Leslie Compton

Leslie spent her life as a professional musician, elementary school teacher, music teacher, childbirth educator, quilter for children in need, fabric artist and writer. She loves to share and bring new insights to others and her books provide a path for that. She enjoys giving talks about Teddy Roosevelt’s Great White Fleet, her first book, and creating situations to discuss issues during a terminal illness, based on her second book.

Leslie moved to Southern Oregon in 2001.  She has two wonderful, talented grown sons living outside of Oregon.

She is currently working on her fourth book.

Contact Leslie here

Website: www.LeslieCompton.com 

This is a memoir detailing the journey my father and I traveled as he battled prostate cancer while weaving through memories of happier times.  The physical, emotional and medical experiences we both encountered are played out in detail.

This memoir was written for those who have lost a loved one, those who are caregivers, and those who are training to be caregivers.

At the conclusion are discussion suggestions to be used in a group situation to prepare readers for the journey ahead.

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This is a wonderfully accurate portrayal of Teddy Roosevelt’s 43,000-mile, 14-month goodwill tour seldom told in depth in history books. Extrapolated from and including over 200 actual (collectible) postcards sent home to “Dearest Minnie,” this book is an engaging narrative as seen through the eyes of an enlisted sailor aboard the USS Virginia.

On 12 December 1907, over one hundred years ago, Teddy Roosevelt’s Great White Fleet sailed into the history books. Comprised of sixteen battleships and manned by 14,000 sailors and marines under the command of Rear Admiral Robley “Fighting Bob” Evans, the American fleet set out from Hampton Roads, Virginia to visit 20 ports on six continents before returning to Hampton Roads, Virginia on 22 February 1909.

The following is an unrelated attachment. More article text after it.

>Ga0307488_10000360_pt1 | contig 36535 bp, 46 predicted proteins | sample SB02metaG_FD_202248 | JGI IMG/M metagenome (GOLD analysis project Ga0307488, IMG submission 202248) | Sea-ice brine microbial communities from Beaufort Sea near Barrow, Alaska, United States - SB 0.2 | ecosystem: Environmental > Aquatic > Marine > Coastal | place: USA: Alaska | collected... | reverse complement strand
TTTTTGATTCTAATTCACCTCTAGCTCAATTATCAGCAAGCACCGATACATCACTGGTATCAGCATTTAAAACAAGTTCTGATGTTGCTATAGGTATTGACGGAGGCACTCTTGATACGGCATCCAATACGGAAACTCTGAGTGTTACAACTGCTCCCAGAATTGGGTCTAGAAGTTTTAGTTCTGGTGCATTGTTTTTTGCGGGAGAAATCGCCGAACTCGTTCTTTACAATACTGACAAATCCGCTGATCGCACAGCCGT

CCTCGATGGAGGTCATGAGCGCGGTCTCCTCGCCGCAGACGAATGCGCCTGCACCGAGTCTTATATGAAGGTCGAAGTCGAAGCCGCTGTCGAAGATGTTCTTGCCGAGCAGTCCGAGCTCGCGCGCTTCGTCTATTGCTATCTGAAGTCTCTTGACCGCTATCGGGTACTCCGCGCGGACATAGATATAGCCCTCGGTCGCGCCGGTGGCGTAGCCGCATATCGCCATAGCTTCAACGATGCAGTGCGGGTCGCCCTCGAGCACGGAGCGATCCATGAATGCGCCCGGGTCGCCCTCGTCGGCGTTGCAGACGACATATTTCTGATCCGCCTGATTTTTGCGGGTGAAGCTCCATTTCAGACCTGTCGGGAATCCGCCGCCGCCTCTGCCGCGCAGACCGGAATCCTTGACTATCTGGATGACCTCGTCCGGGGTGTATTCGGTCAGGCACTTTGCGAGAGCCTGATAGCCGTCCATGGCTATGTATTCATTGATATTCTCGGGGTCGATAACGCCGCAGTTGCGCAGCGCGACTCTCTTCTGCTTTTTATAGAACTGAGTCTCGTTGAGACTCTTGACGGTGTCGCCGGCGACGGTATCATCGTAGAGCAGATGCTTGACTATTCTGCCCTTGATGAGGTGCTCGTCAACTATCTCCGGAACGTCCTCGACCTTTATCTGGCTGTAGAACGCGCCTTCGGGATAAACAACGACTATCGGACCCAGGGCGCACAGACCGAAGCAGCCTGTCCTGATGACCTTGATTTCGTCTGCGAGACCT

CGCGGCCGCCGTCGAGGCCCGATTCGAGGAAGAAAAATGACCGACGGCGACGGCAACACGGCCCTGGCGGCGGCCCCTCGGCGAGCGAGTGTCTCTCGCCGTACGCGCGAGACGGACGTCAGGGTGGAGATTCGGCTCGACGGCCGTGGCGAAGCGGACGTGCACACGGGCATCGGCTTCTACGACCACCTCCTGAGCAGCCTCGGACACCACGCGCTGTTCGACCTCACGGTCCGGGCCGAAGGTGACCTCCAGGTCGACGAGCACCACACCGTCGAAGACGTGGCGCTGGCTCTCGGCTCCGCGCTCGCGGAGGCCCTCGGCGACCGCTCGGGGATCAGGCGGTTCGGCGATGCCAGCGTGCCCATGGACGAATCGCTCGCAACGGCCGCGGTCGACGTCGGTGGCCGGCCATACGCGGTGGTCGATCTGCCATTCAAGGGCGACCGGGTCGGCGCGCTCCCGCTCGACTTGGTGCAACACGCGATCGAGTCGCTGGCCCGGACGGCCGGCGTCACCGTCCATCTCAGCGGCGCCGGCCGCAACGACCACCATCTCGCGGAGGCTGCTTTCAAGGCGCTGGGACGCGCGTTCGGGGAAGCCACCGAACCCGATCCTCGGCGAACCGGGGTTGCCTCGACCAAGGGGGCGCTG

Dearest Minnie, a sailor’s story, is an engaging written and pictorial narrative about the battleships, the political climate, the animals aboard ship, the various cultures, the entertainment, the unexpected mishaps as well as the budding romance between a Virginia sailor and his “Dearest Minnie.” The full-color collectible postcard images follow the fleet as it sails to each port. Included in the book is a detailed description of each card and photo.
Considered as one of the greatest peacetime achievements in US Navy history, Dearest Minnie, a sailor’s story, offers something for everyone: postcard collectors, history enthusiasts, and
romantics. You only need a love for history and a desire to learn something new.

Much of the evidence of women’s struggle for recognition in the arts has disappeared and so have those who have taken part in them.  Now in the 21st Century with women as 50% of the professional artists, we cannot afford to neglect the achievement of this segment of the population.

This book introduces one of those women, her Great-Aunt, Evylena Nunn Miller through her book,  The Forgotten Artist.

Evylena Nunn Miller, was born on July 4, 1888, in Mayfield, Kansas relocating to Santa Ana, California with her family in 1903.  Maturing as an accomplished painter, she became a leader among her contemporaries, eager to help artists by establishing scholarships, creating new venues for exhibitions, lecturing, teaching and lending impetus to women’s organizations so they would be recognized among the male dominated artistic community. Evylena among her many achievements became the youngest artist to have a painting accepted by the Smithsonian Institute.

Evylena’s landscapes were her view of the world. Her life force was her faith and her paintings were acts of faith as can be seen through the many photographs of her art in The Forgotten Artist.

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Leslie and a friend at a SF Postcard Club Mtg book signing and talk

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